Renault Samsung’s Busan plant rebounding from lousy 2012

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Renault Samsung’s Busan plant rebounding from lousy 2012


A Renault Samsung Motors employee inspects a newly built vehicle at the plant in Busan. Provided by the company

BUSAN - Renault Samsung Motors believes it can roll out more Nissan models if the new Rogue succeeds in the market, said Oh Jik-youl, the chief of the company’s manufacturing division.

At the press conference held at RSM’s Busan plant, Oh said there was a possibility for RSM to make other Nissan models in the future if the Rogue is up to standards.

“If we are able to make cars of good quality within a good price and show our capability to Nissan, I think we can produce other models in the future,” Oh, who is head of the Busan plant, said. “The production of the new Rogue will be the touchstone [of our ability].”


In July, Renault-Nissan Alliance Chairman and CEO Carlos Ghosn announced that the company will invest $160 million in the Korean unit to meet anticipated demand for the next-generation Nissan Rogue, a sports utility vehicle, with the hope of boosting the struggling RSM.

The nation’s fourth largest automaker has had a tough year with a sales drop of 46.7 percent on-year in the first 11 months as local consumers bought only 53,521 of its vehicles. This caused RSM to shrink its annual production at the Busan plant to half its maximum capacity of 300,000 vehicles. Also, more than 800 employees left the company in a voluntary retirement program in September.

But Oh, a vice president of the automaker, said that the morale of employees at the Busan plant has been picking up thanks to sales of the New SM5 Platinum. A face-lifted version of the midsize sedan was released on Nov. 7 and sold 3,806 units last month, up 24.8 percent from October.

“Production of the SM5 accounts for nearly half of our plant’s total production,” Oh said. “As the orders for the new SM5 Platinum pour in, our employees are getting encouraged.”

Workers at the plant resumed overtime since Nov. 23 to meet demand for the model. Day shift workers are now working an extra hour a day. This produces an extra 40 units of the SM5 a day. This month, it is planning to roll out 1,500 more units than in November.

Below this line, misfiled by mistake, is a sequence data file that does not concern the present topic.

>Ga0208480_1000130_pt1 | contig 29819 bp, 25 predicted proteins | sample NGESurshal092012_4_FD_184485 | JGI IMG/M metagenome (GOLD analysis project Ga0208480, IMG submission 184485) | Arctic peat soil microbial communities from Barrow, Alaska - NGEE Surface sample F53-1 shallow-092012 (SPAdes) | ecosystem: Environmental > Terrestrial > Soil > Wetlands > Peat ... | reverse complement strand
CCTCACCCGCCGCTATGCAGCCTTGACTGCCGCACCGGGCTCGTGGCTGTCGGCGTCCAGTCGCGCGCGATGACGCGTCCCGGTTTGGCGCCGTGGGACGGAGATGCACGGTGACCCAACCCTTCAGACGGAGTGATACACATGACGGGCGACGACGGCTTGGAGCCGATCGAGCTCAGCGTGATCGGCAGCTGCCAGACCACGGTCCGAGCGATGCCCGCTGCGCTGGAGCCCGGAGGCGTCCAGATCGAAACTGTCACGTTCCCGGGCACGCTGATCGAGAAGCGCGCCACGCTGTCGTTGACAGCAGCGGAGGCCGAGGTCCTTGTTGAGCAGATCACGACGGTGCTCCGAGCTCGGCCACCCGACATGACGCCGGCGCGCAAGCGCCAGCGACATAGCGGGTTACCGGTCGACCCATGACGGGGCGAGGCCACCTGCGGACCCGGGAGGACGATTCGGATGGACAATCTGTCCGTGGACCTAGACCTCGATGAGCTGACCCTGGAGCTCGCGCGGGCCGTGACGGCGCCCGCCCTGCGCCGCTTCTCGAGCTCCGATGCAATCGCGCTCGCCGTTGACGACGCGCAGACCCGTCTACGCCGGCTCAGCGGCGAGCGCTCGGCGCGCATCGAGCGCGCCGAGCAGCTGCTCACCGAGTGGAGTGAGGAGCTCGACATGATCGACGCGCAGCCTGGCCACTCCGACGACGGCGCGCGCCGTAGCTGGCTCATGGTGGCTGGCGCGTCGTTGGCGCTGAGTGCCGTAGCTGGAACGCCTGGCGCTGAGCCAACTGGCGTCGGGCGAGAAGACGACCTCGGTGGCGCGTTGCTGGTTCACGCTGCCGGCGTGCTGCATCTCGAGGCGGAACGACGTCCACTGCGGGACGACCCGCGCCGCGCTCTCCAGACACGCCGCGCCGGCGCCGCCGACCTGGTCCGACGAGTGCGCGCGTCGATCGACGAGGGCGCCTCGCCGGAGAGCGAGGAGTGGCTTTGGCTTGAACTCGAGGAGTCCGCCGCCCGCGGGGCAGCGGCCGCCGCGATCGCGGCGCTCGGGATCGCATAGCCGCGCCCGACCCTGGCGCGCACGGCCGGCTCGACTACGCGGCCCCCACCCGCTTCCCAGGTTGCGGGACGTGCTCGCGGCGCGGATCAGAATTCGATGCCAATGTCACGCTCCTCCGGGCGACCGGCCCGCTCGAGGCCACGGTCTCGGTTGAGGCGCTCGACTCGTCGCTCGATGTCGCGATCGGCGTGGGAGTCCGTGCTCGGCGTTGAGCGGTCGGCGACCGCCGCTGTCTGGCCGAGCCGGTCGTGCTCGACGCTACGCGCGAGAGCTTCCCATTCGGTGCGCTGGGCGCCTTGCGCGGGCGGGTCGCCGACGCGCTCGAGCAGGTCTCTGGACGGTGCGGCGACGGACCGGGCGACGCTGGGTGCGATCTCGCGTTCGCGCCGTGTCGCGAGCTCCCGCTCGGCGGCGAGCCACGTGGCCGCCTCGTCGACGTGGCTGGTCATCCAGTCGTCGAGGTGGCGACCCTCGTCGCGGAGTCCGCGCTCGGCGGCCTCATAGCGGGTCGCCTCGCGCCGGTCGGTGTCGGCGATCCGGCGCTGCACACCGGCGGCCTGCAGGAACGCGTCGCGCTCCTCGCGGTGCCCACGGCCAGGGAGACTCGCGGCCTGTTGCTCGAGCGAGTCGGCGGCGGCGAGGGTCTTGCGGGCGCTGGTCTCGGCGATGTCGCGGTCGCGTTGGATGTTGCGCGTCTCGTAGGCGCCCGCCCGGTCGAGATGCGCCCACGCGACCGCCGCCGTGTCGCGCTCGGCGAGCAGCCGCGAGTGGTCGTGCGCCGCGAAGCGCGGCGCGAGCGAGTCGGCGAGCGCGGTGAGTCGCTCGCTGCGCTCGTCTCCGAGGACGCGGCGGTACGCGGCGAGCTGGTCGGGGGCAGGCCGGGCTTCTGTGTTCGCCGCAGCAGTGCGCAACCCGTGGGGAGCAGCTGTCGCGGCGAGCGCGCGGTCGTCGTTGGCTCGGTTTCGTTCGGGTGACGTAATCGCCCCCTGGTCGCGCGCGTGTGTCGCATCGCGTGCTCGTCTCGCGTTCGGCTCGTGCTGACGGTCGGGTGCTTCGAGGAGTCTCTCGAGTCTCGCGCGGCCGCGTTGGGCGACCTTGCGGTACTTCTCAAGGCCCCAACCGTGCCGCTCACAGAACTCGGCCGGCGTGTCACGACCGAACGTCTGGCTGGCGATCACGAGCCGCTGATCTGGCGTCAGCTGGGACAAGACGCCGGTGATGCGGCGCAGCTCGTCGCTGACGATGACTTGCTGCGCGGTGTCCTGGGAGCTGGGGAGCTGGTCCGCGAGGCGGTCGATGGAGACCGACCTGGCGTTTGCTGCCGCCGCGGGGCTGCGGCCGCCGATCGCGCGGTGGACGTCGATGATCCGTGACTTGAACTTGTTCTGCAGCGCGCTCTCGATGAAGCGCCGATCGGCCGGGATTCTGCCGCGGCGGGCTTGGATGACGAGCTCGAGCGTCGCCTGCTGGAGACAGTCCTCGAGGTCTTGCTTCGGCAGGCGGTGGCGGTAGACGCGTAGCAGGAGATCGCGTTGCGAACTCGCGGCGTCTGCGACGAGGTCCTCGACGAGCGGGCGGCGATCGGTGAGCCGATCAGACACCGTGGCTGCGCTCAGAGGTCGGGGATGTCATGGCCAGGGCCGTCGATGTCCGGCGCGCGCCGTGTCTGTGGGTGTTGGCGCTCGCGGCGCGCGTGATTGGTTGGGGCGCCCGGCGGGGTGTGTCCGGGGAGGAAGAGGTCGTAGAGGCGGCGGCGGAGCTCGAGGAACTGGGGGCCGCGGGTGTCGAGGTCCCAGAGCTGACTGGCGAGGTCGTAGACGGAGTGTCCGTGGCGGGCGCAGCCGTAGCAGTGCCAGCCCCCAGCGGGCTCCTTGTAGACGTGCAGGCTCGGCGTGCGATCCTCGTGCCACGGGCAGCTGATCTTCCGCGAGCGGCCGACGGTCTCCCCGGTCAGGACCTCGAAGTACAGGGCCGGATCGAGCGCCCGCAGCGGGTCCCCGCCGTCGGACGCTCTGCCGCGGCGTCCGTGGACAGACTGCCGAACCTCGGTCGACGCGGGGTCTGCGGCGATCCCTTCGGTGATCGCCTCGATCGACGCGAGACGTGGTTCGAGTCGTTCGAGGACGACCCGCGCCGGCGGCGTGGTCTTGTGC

Next year the automaker is set to release the SM3 Z.E., an electric vehicle (EV) and new crossover utility vehicle (CUV), which is based on its concept car Capture. Oh said that plant will first have a test production of the model in February to get ready for mass production.

“There is no major change in the production line as the model is based on our existing SM3 model,” he said. “The facility for the EV production is all set, and we just need to tune up a little bit after the test production.”

For the new CUV, the 57-year-old Oh said that the company will first import the model to see the market reaction, and then decide whether it should be produced in Korea or not.

Oh hasn’t released specific numbers for next year’s production plan for the Busan plant, but says he expects a slight increase in production for the domestic market, while export volumes will remain the same as this year. He said the company is not thinking of expanding production at this point.

“We don’t currently have secured enough orders for us to expand,” Oh said. “But we keep investing to produce next generation engines for the Renault-Nissan Alliance and for the new Rogue.”

The company is also pushing harder to increase localization of auto parts, according to Oh. Localization of auto parts was 66 percent last year, and is expected to reach 72 percent this year and 77 percent next year.

The Busan plant, which has 2,459 employees, uses mixed model production. Currently, it is producing five models (the SM3 CE, New SM3, New SM5 Platinum, SM7 and QM5) based on four platforms. For engines, it is producing five models.

Oh said its current two-shift system can produce 300,000 units per year.

By Joo Kyung-don []
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